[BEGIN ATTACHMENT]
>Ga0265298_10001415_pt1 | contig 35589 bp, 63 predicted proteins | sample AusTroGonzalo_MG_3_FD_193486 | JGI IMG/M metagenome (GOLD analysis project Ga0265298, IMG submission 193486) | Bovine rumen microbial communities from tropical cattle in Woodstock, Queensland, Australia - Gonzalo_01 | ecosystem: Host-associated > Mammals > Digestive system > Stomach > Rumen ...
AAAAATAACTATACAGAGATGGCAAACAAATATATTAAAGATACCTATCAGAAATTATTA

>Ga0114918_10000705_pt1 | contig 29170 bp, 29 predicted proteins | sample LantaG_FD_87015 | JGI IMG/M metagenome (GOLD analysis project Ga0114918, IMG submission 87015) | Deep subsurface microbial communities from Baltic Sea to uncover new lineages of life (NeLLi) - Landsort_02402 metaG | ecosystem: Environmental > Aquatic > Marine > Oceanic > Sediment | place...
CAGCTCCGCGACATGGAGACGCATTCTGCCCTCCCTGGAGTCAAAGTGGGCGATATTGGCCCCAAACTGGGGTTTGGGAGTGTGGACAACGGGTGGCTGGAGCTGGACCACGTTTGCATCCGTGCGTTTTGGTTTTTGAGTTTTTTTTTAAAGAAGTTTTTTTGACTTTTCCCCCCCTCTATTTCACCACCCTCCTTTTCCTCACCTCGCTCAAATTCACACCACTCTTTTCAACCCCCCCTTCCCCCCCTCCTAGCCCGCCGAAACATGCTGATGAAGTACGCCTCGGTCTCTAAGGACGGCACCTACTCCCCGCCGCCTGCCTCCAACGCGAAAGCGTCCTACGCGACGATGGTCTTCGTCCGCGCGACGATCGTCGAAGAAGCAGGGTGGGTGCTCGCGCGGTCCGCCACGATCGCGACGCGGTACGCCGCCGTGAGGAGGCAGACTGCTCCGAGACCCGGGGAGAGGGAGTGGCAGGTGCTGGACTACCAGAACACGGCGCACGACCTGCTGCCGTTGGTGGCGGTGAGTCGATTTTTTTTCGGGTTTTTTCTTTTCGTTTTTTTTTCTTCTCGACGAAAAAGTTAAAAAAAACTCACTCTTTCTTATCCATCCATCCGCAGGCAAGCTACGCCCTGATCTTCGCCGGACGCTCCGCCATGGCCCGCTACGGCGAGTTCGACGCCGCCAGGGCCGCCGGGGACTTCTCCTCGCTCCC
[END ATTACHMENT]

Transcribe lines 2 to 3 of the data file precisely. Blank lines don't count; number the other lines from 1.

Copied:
AAAAATAACTATACAGAGATGGCAAACAAATATATTAAAGATACCTATCAGAAATTATTA

>Ga0114918_10000705_pt1 | contig 29170 bp, 29 predicted proteins | sample LantaG_FD_87015 | JGI IMG/M metagenome (GOLD analysis project Ga0114918, IMG submission 87015) | Deep subsurface microbial communities from Baltic Sea to uncover new lineages of life (NeLLi) - Landsort_02402 metaG | ecosystem: Environmental > Aquatic > Marine > Oceanic > Sediment | place...